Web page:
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The Complete Beginner’s Guide to Playing OVERLIGHT RPG – Dice & Tests

The world of Overlight is chock full of bright colors, weird creatures, and kaleidoscopic fantasy. We’ve been having a blast exploring the world in our Overlight: Fractured Paradox series and hope that gamers have been playing the game and creating their own adventure across the different shards of the universe. Here’s a primer to the fundamentals of the game, specifically dice and tests which drive interactions in the RPG. (If you haven’t read this article where we explore the universe of Overlight, you’ll want to start there first.)

Dice Types

Characters are defined by dice types, with a six-sided die representing basic ability in an area up to a twelve-sided die representing mastery. Overlight uses dice pools to determine where the story goes when the outcome is in question. Depending on where and when the roll comes, reading the dice changes, and the Spirit Die adds a level of uncertainty to reflect the strange magic in the setting. The Spirit Die is connected to the character’s Spirit Pool, which reflect just how much Overlight the character can draw upon in the adventure.


Skill Test

The most common roll is the skill test. This roll gets made when a player does something risky and exciting, like swing from the mast of an airship onto an enemy deck or swim past a terrifying water beast. The player rolls seven dice in their pool; three of the type that matches the virtue of the action, three of the type that matches the skill and a Spirit Die. (If they don’t have the skill, they get one six-sided die as their skill die.)

Most actions already have virtues and skill pools connected but if the player is trying something unusual, the GM can call for a different paring of virtue and skill. For example, trying to draw attention of a guard by complimenting them on their choice of weapons could be a Compassion + Blades roll. In a skill test, the players are looking for distinct successes, which are any individual dice that turn up as 6 or higher. There are three levels of success in a skill test: Luminous (2 successes rolled), Radiant (4 successes rolled) or Brilliant (6 successes rolled).  A Luminous success means the character did the thing, a Radiant success means they did the thing and got a little extra and a Brilliant success means they succeeded in the best possible way.

When an odd success number is rolled it can be bumped up to the next level by spending a point out of the Spirit Pool as a Spirit Flare. The Spirit Die’s roll in a skill test matters when comes up on a 4. When it does it can either offer a free Spirit Flare when successes are odd or add a point to the Spirit Pool when the successes are even.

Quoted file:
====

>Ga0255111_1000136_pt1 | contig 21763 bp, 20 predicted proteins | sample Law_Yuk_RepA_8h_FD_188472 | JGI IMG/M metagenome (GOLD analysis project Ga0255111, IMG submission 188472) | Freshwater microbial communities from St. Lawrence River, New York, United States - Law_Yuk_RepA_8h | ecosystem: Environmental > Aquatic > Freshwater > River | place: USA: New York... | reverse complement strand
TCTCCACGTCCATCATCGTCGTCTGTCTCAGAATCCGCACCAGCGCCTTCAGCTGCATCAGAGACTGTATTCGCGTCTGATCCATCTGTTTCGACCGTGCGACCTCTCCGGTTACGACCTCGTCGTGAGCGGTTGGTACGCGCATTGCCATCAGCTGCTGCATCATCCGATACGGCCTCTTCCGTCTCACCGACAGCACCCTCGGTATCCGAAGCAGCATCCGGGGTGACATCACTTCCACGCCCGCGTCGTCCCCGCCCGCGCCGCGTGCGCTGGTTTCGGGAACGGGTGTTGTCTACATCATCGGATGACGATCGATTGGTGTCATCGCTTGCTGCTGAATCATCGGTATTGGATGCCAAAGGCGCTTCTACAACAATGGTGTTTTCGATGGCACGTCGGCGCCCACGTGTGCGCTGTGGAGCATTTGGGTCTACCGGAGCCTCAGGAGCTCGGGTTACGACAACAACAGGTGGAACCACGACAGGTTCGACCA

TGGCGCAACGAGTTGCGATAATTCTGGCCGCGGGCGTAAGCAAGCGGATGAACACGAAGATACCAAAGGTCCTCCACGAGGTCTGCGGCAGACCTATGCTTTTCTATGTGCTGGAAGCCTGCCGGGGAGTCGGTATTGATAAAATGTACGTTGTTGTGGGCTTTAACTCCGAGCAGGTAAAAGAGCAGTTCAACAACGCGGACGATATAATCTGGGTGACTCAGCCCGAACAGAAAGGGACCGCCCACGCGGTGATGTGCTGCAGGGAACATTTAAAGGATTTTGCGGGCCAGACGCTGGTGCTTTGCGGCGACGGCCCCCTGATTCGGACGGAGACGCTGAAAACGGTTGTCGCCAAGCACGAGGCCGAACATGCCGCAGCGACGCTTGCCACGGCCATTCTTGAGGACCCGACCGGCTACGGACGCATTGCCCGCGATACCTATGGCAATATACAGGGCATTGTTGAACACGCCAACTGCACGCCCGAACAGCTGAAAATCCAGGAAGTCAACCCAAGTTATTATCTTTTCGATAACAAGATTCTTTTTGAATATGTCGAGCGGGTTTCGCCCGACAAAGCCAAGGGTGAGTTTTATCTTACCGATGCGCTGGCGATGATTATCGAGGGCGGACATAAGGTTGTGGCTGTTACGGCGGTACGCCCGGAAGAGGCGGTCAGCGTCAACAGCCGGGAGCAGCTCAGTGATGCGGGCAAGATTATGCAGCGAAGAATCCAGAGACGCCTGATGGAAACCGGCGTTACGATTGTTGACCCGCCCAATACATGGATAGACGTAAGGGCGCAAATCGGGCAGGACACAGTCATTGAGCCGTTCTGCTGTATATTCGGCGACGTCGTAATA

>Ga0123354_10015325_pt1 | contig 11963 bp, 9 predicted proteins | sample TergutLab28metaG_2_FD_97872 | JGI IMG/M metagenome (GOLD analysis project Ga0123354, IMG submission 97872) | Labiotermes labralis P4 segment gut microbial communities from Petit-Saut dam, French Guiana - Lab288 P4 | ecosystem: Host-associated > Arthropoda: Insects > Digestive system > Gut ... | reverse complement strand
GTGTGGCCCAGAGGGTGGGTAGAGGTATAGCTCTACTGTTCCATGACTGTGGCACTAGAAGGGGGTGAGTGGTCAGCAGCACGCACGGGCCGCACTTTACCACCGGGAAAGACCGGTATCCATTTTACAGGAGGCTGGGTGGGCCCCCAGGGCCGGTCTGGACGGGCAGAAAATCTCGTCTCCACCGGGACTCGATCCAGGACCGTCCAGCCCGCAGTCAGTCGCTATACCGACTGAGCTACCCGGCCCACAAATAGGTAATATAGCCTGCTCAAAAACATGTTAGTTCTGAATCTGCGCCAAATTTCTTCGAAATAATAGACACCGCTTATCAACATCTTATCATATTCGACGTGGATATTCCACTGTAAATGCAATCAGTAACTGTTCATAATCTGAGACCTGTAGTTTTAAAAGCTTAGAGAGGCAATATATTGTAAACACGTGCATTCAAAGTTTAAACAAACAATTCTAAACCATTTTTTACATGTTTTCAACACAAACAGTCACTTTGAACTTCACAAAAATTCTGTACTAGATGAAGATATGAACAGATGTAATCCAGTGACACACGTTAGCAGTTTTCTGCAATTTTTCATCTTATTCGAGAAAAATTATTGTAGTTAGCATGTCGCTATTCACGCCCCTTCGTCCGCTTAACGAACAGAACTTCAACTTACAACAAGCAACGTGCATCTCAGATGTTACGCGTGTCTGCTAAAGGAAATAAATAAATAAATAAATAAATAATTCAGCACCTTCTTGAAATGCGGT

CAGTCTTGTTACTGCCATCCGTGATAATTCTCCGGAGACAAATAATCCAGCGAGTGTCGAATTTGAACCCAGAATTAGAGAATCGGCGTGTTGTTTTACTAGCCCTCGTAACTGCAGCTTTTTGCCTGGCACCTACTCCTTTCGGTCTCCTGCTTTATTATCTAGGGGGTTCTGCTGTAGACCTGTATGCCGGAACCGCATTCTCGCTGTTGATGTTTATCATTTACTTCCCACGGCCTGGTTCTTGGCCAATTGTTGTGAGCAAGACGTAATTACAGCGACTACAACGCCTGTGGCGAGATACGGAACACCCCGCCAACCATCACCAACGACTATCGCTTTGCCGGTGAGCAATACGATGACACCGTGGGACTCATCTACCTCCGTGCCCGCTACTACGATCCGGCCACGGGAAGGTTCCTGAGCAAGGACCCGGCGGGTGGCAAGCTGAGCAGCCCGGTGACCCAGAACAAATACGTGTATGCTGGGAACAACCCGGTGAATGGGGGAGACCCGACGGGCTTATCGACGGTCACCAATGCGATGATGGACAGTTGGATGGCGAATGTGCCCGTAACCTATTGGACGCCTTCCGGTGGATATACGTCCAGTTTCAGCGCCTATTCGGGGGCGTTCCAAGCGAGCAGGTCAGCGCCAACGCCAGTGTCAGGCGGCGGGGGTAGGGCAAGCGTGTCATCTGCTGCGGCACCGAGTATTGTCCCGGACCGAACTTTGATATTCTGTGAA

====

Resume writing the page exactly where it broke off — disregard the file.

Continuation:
Wealth Tests


Rather than keeping track of accumulated treasure, Overlight uses a specialized skill test called a wealth test when players need to see if they can pick up an item from a merchant. The player rolls their wealth die type as a skill and the Spirit die determines the cost of the item in wealth points. If the players don’t have the points to spend, they’ll have to get creative if they really want to get the item.

Combat & Open Tests

Combat tests are similar to open tests, except successes are counted as damage to an opponent. Characters have health tracks made up of wounds. Most wounds aren’t dramatic and go away at the end of a fight. Dramatic wounds, however, last till the end of the story or until the players take time to go get healed which can open up some more drama as the players seek out a healer.

The combat Spirit Die generates Fury Points that reflect the adrenaline and focus of a tense combat situation. These Fury Points can be spent with the Spirit Pool to activate combat maneuvers that go beyond the usual attack action in a battle. This is how the Pyroi frightens an entire squad of guards with a mighty battle cry or a Harkeen rallies her battered but unbroken comrades in the fight.

Open Tests are used whenever there’s a direct conflict between two individuals like a race or a wrestling contest. Instead of successes, the highest rolled number determines who comes out on top. The Spirit Die can bump up the number by one if it comes up as a 4. The good news is that in a tie, the player character wins if they are facing off against an NPC.

Chroma Tests


When the Skyborn wish to use their powers, they roll the last kind of test in the game; the Chroma test. Each Chroma says which two virtues a player must roll to see how well the power works. But in this case, the Spirit Die acts as something of a foe. The number rolled on the four-sided die is how many Spirit points the magic effect costs. Players without the right amount of points experience a Shatter which will change their character in profound ways. The Chroma still works or doesn’t work based on the roll made, but the Shatter is usually a weird side effect that affects the player for the story and possibly the rest of the game if it happens again with the same powers.

More gaming goodness!


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Images Credits: Kwanchai Moriya, Renegade Game Studios

Rob Wieland is an author, game designer and professional nerd. He’s worked on dozens of different tabletop games ranging from Star Wars and Firefly to his own creations like CAMELOT Trigger. He can be hired as a professional Dungeon Master for in-person or remote games. His Twitter is here. You can watch him livestream RPGs with the Theatre of the Mind Players here. His meat body can be found in scenic Milwaukee, WI.

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